Congress Could Swipe Your Credit Card Reward Points

Sens. Dick Durbin and J.D. Vance want to put the Federal Reserve in charge of credit card reward programs.


A plot to kill credit card reward points has bipartisan buy-in, with lawmakers framing the effort as an attempt to curb still-stubborn inflation.

Don't bank on it.

Sens. Dick Durbin (D–Ill.) and J.D. Vance (R–Ohio) are two of the leading sponsors of the Credit Card Competition Act, which would artificially cap so-called swipe fees charged by credit card companies such as Visa, Mastercard, and American Express. Those fees, which range from about 1.2 percent to over 3 percent of the transaction, cover the credit providers' overhead costs, including fraud protection. They also fund the reward programs that many credit cards now offer as consumer incentives, where every dollar spent translates into points that can be redeemed for flights, free stuff, or cold hard cash.

Even though swipe fees amount to just pennies on the dollar, they add up to big bucks fast because Americans use their credit cards a lot150 million times per day in 2022. All those swipes allowed Visa and Mastercard, the two networks that handle the majority of transactions, to collect more than $93 billion in fees that year, according to the senators pushing the reforms.

Durbin, Vance, and other advocates for limiting swipe fees argue those higher costs are ultimately passed on to consumers. They're probably right about that. But their proposal, which would cap those fees and give the Federal Reserve the power to force credit card companies to change how rewards programs are structured, seems likely to cause unintended consequences that will backfire on the very consumers they are aiming to help.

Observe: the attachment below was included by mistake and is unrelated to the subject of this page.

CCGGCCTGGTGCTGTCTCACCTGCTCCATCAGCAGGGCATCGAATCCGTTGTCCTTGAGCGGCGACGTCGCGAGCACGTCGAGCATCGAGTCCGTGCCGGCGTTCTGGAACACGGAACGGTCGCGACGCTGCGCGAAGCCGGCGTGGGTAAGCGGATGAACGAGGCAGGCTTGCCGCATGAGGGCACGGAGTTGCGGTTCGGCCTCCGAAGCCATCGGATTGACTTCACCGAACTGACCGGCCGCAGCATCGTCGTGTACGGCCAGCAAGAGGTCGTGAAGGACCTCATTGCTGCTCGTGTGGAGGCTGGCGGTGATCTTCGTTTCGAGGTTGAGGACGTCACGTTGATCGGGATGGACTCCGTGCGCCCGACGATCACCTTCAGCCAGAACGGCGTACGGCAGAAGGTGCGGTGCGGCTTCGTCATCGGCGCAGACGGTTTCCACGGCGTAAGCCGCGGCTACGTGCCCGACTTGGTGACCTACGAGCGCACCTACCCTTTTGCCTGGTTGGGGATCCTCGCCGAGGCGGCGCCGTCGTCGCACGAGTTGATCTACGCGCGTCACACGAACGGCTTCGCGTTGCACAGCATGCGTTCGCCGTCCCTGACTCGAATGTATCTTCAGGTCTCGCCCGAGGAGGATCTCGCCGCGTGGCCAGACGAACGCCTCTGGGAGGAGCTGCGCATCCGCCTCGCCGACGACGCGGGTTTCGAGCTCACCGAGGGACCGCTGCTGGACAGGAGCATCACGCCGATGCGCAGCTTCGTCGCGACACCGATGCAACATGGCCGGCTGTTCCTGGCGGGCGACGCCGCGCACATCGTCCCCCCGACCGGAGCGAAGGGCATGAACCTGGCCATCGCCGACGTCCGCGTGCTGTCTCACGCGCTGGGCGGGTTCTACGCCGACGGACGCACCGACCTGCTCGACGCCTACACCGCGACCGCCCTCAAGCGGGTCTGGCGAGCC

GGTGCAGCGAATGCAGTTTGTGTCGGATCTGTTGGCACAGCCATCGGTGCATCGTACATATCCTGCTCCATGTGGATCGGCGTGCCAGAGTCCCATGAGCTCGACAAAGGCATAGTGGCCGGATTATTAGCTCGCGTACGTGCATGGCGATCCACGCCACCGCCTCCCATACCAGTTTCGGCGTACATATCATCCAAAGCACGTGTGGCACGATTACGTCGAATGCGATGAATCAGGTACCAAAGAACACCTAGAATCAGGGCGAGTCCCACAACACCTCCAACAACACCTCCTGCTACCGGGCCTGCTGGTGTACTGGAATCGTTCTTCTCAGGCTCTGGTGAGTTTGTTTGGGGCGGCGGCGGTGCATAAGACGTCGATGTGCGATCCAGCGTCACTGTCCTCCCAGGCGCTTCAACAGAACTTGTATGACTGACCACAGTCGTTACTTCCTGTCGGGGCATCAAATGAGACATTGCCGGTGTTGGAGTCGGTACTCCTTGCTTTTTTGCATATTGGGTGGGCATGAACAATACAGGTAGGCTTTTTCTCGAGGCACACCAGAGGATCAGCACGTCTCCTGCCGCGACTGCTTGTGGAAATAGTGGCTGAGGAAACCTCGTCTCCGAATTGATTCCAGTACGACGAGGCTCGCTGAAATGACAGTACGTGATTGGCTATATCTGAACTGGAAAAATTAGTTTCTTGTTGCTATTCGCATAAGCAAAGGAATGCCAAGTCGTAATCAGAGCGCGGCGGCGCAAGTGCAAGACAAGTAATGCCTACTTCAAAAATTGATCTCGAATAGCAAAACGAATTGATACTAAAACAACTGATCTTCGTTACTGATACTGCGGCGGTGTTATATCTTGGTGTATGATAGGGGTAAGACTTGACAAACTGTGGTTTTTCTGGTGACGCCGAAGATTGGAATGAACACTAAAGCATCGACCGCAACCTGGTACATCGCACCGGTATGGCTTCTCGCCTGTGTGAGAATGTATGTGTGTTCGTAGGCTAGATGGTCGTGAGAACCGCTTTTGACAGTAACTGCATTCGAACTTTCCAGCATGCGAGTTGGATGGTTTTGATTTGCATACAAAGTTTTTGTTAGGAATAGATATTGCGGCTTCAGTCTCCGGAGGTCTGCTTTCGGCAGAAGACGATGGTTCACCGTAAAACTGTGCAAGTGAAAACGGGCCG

That's not a theoretical fear. It's exactly what happened after Congress imposed similar limits on debit card swipe fees as part of the Dodd-Frank Wall Street Reform and Consumer Protection Act, the major overhaul of financial regulations passed in 2010.

As part of that law, fees charged on debit card payments were capped. Within the first year, average fees fell from 44 cents to 24 cents per swipe. In response, banks largely did away with debit reward programs and other consumer benefits such as free checking accounts.

Ultimately, both consumers and merchants lost. A 2013 study by three economists at the University of Chicago found that merchants saved $7 billion annually from the elimination of fees, but those savings were not passed onto consumers. Instead, "consumers lost more on the bank side than they gained on the merchant side" and ended up losing more than $22 billion in potential benefits.

2022 study by researchers at Georgetown University and Yale Law School found the collapse of debit card rewards programs nudged consumers to use credit cards more often—credit cards that charged higher swipe fees, thus undercutting merchants' savings from capping debit card fees.

The mastermind behind that provision of the Dodd-Frank law? None other than Durbin, who is now leading the crusade to repeat his own mistake.